In many police academies and law enforcement training blocks, trainees are taught from the side position standing to use the armbar. This is a straight armlock of control that can be used effectively to bring a suspect to the ground. For GTJ, again, the...

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Turning Uke's Hand | Kote Gaeshi's Spiral Leverage

For almost a year living in Japan, I have been studying how to off-balance my training partners that I am throwing (Uke's). Off-balance or breaking a person's balance is called Kuzushi. I have been training Karate, Judo and Aikido while all this time catching some great moments in my learning curve on this topic. This has assisted in my research of evolving taiho jutsu arresting technique and specifically something of value to add to the Gunji Taiho Jutsu system.

One of the key positioning points or objectives to reach in Gunji Taiho Jutsu is the outside position (outside line). This is the point just next to your training partner or someone that you wish to bring to the ground to arrest. From the outside line, it to easy to gain the back position which is even better in terms of superior positioning to protect yourself from a bigger and stronger person. In former blogs, I have discussed the universal arm control with two hands-on holding a person's one arm. This universal arm...

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Prof. Kenji Tomiki and His Striking Approach To Kuzushi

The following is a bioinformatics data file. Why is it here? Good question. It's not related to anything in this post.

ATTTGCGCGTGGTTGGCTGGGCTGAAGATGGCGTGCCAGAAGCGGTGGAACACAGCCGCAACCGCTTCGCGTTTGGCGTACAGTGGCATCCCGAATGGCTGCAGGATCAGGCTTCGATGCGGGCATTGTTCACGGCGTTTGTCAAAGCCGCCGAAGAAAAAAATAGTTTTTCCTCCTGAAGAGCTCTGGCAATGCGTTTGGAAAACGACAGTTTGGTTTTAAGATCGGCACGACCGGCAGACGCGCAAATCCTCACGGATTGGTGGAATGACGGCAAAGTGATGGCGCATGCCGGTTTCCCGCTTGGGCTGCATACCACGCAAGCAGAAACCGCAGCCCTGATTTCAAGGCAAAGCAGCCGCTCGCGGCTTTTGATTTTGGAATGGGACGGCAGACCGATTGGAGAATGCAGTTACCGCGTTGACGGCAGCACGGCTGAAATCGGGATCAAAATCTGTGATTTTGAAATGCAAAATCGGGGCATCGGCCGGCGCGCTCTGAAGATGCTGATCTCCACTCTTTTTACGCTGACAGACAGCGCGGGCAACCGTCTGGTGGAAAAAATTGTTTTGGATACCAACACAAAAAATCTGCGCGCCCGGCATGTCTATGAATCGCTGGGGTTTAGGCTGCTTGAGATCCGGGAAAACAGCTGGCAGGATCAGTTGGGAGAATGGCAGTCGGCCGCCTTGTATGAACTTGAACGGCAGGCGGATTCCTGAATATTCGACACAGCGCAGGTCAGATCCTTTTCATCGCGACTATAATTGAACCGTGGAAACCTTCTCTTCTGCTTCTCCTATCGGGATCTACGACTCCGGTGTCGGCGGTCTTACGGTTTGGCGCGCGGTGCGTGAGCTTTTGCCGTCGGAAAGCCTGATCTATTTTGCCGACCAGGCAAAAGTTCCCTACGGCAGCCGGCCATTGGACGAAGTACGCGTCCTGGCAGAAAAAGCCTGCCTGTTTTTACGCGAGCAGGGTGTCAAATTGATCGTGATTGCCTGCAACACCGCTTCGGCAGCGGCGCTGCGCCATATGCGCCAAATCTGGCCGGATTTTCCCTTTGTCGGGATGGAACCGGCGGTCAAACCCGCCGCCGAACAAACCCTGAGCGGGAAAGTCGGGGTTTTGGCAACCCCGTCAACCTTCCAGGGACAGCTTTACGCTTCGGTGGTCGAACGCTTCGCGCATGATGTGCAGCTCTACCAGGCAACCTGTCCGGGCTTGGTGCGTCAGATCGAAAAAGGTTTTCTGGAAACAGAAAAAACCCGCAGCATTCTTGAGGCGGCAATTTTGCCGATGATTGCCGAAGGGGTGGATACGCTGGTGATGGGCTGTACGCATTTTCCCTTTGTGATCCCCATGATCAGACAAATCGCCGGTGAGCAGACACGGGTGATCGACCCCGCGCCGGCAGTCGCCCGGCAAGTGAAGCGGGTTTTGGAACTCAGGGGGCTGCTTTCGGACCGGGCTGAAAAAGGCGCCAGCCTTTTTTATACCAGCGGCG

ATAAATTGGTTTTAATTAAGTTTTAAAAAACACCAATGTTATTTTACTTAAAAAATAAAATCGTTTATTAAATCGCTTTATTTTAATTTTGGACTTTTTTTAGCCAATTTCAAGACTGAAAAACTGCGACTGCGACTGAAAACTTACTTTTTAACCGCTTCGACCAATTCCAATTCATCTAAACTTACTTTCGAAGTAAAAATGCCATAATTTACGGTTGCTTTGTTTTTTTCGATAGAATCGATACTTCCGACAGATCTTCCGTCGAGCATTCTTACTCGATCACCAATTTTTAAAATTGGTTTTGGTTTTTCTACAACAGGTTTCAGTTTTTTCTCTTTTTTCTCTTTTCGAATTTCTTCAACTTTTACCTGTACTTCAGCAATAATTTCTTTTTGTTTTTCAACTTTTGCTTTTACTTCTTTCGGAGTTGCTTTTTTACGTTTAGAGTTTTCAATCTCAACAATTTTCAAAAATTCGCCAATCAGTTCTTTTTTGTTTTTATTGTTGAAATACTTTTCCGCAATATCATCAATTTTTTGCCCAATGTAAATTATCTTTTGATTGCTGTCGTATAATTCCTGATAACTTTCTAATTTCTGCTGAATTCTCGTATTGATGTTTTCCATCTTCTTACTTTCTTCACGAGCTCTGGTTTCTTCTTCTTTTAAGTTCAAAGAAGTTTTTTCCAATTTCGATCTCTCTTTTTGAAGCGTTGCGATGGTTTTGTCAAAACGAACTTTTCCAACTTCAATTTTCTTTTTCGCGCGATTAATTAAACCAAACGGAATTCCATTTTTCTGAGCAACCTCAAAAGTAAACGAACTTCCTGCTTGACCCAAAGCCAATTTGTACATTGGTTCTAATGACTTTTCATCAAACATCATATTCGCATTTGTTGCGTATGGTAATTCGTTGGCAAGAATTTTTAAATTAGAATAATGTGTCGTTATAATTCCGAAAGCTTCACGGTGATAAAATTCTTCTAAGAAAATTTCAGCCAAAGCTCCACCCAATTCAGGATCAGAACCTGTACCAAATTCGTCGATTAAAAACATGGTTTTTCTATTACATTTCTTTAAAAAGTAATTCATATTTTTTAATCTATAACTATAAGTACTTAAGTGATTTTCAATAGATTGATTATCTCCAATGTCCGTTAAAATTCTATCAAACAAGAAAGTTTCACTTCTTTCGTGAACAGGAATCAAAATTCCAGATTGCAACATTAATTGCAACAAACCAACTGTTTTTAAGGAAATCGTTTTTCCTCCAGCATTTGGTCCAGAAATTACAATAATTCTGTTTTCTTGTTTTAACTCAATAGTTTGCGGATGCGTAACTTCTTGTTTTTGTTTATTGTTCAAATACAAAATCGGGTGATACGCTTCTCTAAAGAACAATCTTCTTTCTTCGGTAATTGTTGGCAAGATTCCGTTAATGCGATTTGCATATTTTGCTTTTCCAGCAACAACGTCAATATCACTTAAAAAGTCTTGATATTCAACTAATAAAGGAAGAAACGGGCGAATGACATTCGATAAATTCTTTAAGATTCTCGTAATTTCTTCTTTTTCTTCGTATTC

Having recently returned from Osaka, Japan, I was able to research Prof. Kenji Tomiki's work in Judo, Aikido and the development of Competitive Aikido called often: Tomiki Aikido, Competition Aikido or Shodokan Aikido. Osaka today is home to the headquarters of the Shodokan Aikido Federation. This is the main dojo that Prof. Tomiki started before his death in 1979. Firstly, it must be pointed out that Tomiki was a unique practitioner of Budo as he was deeply knowledgeable in both Judo and Aikido. Prof Tomiki was a University teacher and Judo coach in Tokyo. Let me present his ranks in Martial Arts.


 Prof. Kenji Tomiki, 8th dan in Judo under founder Dr. Jigoro Kano and 8th dan in Aikido under founder O Sensei Morihei Ueshiba. 


In addition, while working at Waseda University,  Tomiki was able to organize Aikido as a recognized club.  He was the first person to do this in Japan by developing a competitive form of Aikido that Waseda University wanted to see to be...

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Kote Gaeshi | Structure, Balance and Usefulness